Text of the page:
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Alice Lascelles’ pick of the world’s best vermouths

It's been in and out of fashion for at least 200 years and it's now on every bartender's A List. Alice Lascelles hymns the glories of vermouth

Words by Alice Lascelles

The Collection

Bittersweet, aromatic, complex, esoteric, vermouth is a drink which makes the mind and mouth water. You can drink it a hundred ways – in a Negroni, a Martini, with tonic, or simply sloshed over ice with a slice (which is how all real aficionados take it). And it comes in a kaleidoscope of styles. It can be white, gold, amber, rosé or red; spicy and sweet as Christmas pudding or as dry as fino sherry. No two vermouths are alike. Yet they are all, in essence, the same thing: fortified wine that’s been sweetened and flavoured with wormwood, a silver-grey herb with a sagelike flavour, and a face-puckeringly bitter finish.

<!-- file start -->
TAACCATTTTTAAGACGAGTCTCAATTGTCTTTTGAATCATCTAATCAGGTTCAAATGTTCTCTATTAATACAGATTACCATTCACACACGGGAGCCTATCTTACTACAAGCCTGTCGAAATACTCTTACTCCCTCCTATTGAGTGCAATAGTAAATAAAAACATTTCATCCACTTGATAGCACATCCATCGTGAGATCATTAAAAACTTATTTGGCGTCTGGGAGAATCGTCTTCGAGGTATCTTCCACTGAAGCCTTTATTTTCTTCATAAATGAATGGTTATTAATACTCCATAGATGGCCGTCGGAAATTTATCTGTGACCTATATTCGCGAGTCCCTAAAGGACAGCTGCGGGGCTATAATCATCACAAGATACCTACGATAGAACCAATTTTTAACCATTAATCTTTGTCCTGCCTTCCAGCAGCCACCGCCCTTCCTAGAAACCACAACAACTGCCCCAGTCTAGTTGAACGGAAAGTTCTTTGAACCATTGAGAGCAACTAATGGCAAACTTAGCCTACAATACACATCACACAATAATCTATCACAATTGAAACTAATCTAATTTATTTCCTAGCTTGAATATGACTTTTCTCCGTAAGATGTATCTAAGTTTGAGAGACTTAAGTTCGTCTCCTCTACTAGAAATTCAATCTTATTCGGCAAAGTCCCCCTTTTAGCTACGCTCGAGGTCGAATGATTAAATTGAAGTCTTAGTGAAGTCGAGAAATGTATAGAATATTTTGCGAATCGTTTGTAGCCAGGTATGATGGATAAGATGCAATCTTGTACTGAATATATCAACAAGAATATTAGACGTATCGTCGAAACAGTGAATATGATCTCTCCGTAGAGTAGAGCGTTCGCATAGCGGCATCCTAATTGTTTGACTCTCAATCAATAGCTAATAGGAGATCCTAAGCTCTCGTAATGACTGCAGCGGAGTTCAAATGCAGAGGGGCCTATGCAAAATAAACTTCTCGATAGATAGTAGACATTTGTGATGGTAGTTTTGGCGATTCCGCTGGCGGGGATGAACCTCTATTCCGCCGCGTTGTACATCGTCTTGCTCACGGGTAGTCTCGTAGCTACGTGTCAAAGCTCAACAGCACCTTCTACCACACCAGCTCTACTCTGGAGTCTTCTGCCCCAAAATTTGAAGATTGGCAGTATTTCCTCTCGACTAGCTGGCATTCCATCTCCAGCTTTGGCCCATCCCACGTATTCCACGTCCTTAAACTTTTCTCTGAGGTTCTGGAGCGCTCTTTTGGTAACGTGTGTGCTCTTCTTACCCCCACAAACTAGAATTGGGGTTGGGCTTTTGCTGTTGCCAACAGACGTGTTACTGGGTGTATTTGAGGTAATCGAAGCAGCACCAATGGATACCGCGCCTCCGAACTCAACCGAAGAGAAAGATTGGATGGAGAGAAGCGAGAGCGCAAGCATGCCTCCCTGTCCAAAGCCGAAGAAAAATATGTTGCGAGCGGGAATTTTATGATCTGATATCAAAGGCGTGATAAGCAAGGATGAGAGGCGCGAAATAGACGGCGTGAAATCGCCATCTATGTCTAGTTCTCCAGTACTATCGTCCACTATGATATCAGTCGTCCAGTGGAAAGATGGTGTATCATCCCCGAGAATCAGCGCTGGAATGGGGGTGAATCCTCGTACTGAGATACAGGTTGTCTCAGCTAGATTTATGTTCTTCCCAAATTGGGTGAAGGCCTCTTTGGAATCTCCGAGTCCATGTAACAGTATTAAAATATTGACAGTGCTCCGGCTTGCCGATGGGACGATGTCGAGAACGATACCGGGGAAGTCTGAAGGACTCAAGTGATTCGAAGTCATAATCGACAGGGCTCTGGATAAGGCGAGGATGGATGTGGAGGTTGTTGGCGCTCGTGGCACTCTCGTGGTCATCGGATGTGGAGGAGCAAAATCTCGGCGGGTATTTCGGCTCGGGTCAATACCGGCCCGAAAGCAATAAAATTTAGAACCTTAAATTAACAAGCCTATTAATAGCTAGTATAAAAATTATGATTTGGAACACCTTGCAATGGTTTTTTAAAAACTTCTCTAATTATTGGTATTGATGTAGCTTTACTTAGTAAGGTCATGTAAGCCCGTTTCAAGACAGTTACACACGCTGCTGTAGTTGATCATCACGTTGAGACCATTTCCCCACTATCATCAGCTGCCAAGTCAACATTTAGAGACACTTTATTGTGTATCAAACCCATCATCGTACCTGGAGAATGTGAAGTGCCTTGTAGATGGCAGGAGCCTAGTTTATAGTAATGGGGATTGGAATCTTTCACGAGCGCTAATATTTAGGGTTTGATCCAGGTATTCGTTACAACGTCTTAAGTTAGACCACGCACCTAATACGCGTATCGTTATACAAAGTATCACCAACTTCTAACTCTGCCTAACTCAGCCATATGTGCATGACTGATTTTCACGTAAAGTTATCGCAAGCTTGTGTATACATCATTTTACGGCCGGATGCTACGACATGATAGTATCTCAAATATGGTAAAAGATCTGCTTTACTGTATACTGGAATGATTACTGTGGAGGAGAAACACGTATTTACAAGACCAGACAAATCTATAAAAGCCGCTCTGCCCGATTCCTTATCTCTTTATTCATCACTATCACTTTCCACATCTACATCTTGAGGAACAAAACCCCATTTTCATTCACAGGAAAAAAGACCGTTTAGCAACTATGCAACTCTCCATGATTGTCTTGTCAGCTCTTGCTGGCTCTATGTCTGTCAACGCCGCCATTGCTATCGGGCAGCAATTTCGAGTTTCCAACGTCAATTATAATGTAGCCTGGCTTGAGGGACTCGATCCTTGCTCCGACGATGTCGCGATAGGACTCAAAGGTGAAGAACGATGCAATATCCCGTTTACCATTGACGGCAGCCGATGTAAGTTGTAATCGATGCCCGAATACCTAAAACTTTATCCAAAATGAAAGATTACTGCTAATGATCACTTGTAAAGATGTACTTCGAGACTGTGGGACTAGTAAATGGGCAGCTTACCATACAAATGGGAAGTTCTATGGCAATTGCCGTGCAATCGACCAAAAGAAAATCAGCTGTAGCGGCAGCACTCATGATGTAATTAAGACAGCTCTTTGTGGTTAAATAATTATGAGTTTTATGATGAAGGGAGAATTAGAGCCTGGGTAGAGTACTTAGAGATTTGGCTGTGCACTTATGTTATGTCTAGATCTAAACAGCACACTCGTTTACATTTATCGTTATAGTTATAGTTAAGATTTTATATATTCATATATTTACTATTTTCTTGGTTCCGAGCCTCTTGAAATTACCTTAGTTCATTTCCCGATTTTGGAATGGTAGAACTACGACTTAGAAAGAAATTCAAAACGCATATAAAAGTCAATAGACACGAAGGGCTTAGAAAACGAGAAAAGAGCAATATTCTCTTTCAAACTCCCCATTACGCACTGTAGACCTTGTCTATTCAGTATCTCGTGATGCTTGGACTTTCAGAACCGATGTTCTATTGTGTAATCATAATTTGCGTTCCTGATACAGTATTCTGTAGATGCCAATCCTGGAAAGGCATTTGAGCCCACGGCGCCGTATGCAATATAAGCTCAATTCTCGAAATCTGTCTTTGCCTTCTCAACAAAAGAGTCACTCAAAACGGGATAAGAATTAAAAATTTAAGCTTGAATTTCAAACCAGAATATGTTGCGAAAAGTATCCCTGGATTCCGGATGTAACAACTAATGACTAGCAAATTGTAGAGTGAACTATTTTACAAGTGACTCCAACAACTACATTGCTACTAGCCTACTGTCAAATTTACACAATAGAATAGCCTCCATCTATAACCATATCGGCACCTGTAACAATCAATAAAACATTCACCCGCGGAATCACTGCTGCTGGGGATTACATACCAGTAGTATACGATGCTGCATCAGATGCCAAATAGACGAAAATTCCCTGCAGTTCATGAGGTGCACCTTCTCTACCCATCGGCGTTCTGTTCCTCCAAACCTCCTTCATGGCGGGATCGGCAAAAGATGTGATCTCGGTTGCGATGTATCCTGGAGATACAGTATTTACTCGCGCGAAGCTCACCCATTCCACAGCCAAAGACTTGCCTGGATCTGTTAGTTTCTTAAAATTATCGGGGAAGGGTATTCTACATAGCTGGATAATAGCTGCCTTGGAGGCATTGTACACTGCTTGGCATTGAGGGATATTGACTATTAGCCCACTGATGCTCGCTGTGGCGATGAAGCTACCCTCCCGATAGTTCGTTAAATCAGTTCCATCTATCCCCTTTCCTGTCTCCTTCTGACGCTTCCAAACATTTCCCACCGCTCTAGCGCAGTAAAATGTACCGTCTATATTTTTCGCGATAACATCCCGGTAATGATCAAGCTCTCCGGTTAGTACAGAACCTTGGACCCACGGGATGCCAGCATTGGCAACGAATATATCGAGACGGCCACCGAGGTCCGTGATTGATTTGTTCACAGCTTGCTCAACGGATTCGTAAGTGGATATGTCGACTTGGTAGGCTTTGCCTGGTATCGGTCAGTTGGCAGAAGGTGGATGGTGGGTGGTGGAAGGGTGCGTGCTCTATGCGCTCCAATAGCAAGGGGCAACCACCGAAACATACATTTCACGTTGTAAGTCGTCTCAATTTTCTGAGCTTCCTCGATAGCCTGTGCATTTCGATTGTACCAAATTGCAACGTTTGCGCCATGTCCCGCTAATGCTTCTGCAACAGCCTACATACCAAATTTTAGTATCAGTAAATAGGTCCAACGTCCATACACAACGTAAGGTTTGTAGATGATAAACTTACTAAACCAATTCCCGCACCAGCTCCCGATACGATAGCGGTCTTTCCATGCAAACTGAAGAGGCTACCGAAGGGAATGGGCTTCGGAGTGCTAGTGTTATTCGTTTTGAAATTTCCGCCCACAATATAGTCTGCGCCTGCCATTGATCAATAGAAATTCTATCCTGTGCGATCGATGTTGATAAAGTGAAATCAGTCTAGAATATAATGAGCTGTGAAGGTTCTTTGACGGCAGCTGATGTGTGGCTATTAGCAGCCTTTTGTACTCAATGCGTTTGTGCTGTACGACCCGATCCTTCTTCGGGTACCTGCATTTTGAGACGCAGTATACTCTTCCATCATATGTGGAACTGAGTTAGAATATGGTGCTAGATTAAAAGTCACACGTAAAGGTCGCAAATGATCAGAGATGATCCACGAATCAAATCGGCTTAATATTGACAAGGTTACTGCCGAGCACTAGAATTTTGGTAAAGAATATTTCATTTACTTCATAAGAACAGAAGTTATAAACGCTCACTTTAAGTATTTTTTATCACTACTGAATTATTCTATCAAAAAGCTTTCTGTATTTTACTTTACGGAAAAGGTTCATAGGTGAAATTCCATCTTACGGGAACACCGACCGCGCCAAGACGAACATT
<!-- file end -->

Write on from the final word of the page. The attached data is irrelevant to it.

By law, all vermouths must contain wormwood – the word itself derives from the German for wormwood, wermut. But most vermouths contain more than a dozen different botanicals including citrus peels, herbs, spices and flowers, which are blended together like a giant perfume. You can find vermouths flavoured with roses, myrrh, sandalwood, citrus peels, rhubarb, nutmeg, raspberries and coffee. There are vermouths that showcase botanicals from the forests of California and the Sussex countryside, the Australian outback and the French Alps. Here are five to seek out.